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Why startups should ‘sync up’ on open data

 

Source: Financial Post

 

Startup Day on the Hill: Why startups should ‘sync up’ on open data

Philippe de Montigny | December 2, 2014 10:40 AM ET
More from Noah Love | @noahlove

Tony Clement, Treasury Board President, centre, at Startup Day on the Hill.

Philippe de MontignyTony Clement, Treasury Board President, centre, at Startup Day on the Hill.

Open data portals have been popping up across the country, giving the public online access to a wide array of government data sets.

The movement, largely led by the federal government, is slowly getting traction, with municipalities and provinces opening up their books. The information ranges from real-time weather conditions to municipalities’ 311 service calls to the number of dairy cows in each province.

But why does this matter to entrepreneurs?

Tony Clement, Treasury Board President, called open data Canada’s 21st century natural resource. “There’s a lot of data out there that can be used in new ways to make people’s lives easier,” Mr. Clement told Startup Day on the Hill delegates in a panel discussion at Château Laurier in Ottawa on Nov. 26.

“It’s a huge driver of positive social change and, of course, by virtue pushing more data out, it makes government more accountable.”

But beyond making it easier for Canadians to keep track of what the government is doing — including all contracts it awards that are more than $10,000 — it’s a chance for entrepreneurs to unlock that data’s economic potential.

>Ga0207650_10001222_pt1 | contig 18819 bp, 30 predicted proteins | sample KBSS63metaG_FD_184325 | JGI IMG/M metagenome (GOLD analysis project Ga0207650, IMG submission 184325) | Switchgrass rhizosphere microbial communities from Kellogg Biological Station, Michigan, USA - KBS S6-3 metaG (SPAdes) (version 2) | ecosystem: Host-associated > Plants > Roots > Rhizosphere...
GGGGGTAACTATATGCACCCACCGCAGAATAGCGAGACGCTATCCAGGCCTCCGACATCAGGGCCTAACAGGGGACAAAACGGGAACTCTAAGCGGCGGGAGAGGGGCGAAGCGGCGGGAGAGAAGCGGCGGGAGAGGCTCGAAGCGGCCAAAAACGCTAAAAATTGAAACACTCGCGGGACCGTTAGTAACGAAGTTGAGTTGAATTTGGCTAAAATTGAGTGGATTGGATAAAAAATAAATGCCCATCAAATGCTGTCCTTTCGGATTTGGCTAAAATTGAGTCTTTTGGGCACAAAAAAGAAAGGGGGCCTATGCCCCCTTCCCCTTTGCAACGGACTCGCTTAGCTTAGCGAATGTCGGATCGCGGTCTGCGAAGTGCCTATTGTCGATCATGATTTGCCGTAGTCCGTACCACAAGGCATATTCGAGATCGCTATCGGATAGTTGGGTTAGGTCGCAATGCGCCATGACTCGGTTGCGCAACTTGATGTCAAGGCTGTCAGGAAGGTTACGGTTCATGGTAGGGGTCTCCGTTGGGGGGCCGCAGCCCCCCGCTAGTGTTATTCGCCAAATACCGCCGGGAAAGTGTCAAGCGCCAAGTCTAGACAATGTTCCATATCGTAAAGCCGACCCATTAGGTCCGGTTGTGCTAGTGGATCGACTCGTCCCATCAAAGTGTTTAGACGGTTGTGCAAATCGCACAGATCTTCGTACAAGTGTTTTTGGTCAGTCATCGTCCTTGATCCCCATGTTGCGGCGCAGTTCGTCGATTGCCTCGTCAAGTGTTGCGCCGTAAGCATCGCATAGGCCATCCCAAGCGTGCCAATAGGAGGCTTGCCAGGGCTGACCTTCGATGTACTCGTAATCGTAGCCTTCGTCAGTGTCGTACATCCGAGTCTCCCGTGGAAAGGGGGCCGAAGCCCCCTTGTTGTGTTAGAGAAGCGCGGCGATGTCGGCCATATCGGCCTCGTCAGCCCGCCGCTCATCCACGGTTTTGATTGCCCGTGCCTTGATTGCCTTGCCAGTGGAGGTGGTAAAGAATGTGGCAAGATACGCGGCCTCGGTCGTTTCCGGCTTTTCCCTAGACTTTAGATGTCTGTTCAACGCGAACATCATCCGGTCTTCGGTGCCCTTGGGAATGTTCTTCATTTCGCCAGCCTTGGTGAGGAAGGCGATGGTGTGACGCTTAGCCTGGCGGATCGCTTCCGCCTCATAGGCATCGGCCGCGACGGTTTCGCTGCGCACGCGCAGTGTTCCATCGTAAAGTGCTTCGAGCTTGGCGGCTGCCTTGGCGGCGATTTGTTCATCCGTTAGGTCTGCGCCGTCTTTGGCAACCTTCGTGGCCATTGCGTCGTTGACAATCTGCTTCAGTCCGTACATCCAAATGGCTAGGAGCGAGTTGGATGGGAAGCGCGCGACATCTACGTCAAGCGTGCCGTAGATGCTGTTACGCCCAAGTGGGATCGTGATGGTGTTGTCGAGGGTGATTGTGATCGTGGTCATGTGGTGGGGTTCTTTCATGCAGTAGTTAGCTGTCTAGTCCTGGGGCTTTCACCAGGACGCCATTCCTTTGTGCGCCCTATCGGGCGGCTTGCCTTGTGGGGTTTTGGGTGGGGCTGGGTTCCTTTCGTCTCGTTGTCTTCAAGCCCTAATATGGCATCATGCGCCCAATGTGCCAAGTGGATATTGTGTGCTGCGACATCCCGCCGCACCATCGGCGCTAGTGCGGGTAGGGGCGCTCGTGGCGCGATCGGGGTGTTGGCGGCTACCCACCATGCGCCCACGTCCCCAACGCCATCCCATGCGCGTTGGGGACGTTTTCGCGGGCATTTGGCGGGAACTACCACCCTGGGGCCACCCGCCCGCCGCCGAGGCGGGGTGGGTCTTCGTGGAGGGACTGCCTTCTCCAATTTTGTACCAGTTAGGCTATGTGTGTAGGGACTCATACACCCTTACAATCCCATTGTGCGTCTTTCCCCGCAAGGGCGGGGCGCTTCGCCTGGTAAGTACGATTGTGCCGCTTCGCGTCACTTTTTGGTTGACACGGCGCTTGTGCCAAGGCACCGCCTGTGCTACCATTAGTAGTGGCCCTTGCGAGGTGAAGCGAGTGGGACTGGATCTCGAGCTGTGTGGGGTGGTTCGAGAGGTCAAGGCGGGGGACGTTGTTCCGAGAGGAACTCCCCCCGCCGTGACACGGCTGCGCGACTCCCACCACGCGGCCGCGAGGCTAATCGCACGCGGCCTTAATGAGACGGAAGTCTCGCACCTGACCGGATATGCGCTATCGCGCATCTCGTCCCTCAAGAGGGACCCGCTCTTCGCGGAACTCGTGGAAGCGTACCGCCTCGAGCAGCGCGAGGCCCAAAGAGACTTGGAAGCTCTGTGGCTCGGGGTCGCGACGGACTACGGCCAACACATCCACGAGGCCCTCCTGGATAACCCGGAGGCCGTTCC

The federal government revamped a portal (open.canada.ca) linking to nearly 220,000 data sets it hopes startups will use to create new applications, Mr. Clement said, adding he would like to see the data sets provided by these various levels of government more connected toward what he calls a “one-window approach.”

Chris Johnson, leader of Startup Winnipeg, said he is encouraged to see more and more cities launching open data sites — something his city’s newly elected mayor Brian Bowman had campaigned on. “For the first time in history, we’re starting to see this data open up that we can capitalize on from a ROI perspective,” he said.

Mr. Clement highlighted Waterloo, Ont.-based Electric Sheep’s newRoots app, which matches new Canadians with cities by tapping into federal data on income, climate, housing and labour industries. The app won the grand prize this year at the Canadian Open Data Experience (CODE), a 48-hour coding sprint where teams aim to design the best app using data from the portal. He said three finalists also received follow-up venture capital funding.

“It really does come down to engaging,” Mr. Johnson said, hoping to see more partnerships form between government and entrepreneurs.

The next CODE competition takes place Feb. 20 to 22, with $40,000 in cash prizes.